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How to Tape Finger Injuries

April 02, 2009 0 Comments

Supporting an Injury

Taping is an obvious precaution when climbing on a recovering digit. Remember to tape between the knuckle and central joint, and the central and last joint; regardless of which pulley is injured, full support of the digit is vital. Once an injury is fully recovered, cease taping. To continue may, over time, weaken the fingers internal tissues as it becomes reliant on the support. Many articles on finger injuries recommend the “Buddy Taping” strategy (strapping the injured finger to a healthy digit). Personally I have found this counter productive, in that, as all the fingers are different lengths and climbing holds are often irregular you seem to end up loading the damaged finger in unusual ways often to the detriment of the injury. I find individually strapping the injured finger well seems to work fine - 2.5 to 3 turns of tape around the finger is usually sufficient to give plenty of support.

Taping a Split or Damaged Finger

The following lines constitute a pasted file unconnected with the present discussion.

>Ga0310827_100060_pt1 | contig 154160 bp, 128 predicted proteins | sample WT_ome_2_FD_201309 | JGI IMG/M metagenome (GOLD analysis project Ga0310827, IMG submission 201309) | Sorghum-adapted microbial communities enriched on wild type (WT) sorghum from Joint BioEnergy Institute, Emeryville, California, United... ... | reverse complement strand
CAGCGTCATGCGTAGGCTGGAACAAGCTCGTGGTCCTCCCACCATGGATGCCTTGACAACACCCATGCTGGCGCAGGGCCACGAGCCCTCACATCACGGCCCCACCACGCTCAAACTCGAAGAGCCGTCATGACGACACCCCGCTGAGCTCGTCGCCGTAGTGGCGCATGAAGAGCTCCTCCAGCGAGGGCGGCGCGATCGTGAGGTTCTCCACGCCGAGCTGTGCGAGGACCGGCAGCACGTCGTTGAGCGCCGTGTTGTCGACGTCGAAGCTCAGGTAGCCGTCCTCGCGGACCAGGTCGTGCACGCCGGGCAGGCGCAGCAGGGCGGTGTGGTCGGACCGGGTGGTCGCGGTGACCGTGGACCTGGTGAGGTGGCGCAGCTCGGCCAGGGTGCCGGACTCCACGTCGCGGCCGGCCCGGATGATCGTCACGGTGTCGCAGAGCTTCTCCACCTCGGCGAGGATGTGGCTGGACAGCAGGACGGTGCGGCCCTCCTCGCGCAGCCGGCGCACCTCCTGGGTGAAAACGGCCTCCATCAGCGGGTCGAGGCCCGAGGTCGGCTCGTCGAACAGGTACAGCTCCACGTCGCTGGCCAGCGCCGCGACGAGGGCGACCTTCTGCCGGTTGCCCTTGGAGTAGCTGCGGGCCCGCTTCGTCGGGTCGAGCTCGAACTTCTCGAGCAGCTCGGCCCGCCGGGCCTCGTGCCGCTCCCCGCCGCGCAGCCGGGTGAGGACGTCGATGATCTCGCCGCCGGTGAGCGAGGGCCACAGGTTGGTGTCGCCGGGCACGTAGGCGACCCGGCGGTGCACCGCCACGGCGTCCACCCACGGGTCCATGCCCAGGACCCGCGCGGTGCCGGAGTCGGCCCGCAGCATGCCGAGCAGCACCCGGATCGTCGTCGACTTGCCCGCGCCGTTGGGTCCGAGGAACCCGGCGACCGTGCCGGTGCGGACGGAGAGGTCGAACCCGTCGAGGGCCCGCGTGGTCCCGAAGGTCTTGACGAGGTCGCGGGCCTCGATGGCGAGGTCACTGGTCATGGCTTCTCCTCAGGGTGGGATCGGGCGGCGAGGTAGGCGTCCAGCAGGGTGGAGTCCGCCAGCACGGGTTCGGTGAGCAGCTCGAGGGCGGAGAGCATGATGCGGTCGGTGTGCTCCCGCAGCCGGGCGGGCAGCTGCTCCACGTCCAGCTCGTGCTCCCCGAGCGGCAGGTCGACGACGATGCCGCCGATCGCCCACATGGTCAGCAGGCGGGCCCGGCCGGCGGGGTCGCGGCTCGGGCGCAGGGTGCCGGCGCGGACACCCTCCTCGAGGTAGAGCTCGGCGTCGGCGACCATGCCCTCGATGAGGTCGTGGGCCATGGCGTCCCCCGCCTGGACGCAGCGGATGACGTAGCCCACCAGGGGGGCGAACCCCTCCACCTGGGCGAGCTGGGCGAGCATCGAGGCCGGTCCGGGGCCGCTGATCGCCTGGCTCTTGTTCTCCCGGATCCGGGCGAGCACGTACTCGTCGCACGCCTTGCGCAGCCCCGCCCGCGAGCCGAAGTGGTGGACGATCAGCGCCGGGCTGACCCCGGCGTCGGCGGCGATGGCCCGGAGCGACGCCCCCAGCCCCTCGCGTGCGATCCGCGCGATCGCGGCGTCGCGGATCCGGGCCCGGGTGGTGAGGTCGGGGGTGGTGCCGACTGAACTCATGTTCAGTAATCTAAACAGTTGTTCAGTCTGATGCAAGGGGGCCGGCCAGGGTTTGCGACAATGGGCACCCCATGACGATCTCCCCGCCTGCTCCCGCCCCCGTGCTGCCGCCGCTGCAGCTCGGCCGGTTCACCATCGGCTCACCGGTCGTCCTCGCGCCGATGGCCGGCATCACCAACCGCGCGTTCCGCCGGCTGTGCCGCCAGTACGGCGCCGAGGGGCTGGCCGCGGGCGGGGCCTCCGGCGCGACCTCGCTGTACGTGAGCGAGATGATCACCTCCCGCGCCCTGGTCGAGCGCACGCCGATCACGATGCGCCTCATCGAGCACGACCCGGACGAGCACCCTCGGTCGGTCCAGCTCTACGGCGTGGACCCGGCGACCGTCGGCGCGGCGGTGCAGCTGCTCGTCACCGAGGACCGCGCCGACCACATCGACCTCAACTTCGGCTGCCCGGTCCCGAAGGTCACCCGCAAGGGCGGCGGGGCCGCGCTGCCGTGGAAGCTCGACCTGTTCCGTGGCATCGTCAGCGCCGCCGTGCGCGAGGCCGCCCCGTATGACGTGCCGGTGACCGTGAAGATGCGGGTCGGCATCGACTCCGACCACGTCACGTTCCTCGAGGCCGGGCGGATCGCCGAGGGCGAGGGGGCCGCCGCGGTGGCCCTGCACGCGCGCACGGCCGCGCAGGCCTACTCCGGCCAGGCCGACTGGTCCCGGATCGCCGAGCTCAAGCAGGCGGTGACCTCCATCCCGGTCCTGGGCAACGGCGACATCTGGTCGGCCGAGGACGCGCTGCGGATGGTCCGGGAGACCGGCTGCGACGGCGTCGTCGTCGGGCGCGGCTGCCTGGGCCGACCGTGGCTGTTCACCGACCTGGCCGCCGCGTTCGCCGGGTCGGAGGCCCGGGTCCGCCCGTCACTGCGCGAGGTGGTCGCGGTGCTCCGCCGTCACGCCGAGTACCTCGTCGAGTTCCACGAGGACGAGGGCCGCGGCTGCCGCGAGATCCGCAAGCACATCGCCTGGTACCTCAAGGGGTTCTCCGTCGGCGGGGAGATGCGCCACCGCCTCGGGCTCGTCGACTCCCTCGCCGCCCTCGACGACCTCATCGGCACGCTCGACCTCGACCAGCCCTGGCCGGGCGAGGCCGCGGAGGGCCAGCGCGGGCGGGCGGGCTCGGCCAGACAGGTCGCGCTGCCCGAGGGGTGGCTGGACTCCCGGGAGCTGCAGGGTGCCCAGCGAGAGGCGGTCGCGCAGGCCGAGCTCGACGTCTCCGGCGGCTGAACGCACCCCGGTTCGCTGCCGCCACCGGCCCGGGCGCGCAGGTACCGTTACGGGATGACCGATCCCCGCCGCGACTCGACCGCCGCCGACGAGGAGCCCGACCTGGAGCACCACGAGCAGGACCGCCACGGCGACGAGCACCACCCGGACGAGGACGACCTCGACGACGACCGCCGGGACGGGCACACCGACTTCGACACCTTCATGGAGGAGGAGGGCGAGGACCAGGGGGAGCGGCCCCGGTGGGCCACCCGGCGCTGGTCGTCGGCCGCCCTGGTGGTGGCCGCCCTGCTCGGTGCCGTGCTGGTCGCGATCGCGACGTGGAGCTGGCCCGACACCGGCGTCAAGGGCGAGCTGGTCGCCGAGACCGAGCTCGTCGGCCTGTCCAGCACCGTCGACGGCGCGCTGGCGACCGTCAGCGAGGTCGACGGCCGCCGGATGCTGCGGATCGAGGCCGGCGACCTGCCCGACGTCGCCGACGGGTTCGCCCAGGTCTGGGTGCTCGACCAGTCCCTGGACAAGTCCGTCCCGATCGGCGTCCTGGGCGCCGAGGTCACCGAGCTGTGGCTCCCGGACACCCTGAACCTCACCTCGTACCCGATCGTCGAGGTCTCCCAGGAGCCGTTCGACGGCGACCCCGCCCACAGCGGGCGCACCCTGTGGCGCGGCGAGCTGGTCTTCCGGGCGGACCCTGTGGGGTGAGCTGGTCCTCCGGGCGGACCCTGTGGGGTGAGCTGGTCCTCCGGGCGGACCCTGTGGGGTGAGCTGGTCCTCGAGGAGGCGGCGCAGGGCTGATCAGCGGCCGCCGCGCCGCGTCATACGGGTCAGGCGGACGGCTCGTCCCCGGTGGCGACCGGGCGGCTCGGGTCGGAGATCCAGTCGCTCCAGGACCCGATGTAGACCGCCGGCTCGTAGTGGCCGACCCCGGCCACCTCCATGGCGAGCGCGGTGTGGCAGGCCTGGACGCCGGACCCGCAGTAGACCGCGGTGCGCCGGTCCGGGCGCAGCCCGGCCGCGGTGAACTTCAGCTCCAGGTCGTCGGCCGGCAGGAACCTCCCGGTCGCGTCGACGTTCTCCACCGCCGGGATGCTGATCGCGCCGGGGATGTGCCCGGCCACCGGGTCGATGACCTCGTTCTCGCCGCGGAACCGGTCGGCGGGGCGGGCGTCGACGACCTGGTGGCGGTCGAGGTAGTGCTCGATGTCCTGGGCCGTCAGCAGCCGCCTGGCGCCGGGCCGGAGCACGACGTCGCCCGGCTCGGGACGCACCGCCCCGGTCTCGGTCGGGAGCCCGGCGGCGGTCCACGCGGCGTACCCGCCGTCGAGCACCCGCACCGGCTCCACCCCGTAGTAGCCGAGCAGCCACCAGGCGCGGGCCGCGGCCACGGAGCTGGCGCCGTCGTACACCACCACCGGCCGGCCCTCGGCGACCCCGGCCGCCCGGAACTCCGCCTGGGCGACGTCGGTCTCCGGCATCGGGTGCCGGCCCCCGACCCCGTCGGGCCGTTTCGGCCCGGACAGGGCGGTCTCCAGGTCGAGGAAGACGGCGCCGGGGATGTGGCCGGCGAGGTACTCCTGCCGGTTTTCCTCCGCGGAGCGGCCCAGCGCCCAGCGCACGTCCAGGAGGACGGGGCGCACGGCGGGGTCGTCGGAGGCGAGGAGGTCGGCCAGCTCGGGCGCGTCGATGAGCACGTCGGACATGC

With your finger slightly bent, starting halfway between the first two joints, run a 1/4" (just under 1cm) wide strip of tape vertically, around the tip, and back down the same distance on the other side of your finger. Make sure this vertical strip covers your split. taping1 Again using a 1/4" (just under 1cm) wide strip, starting at the fingertip and working toward the hand, wrap down to just above the first joint, making sure to overlap the wraps by at least a third. Because your fingertip tapers, you'll notice that it's impossible to keep the slack out of the wraps all the way around. That's okay, just make sure to keep the wraps smooth and evenly tensioned on the front side. Let any slack build up on the fingernail side. Anchor the tape job by making a figure 8 wrap around the joint. Do this with your finger bent. The wrap will pass on either side of the knuckle on the back of your finger and cross on the inside of the joint. taping2 Follow the figure 8 with a single wrap around your finger. Finish by pinching the slack out of the fingernail side of the wraps from step #2. Your tape job will stretch out during the first few pitches so it should feel a little too tight at first, without cutting off your circulation. Diagrams: Metolius.com

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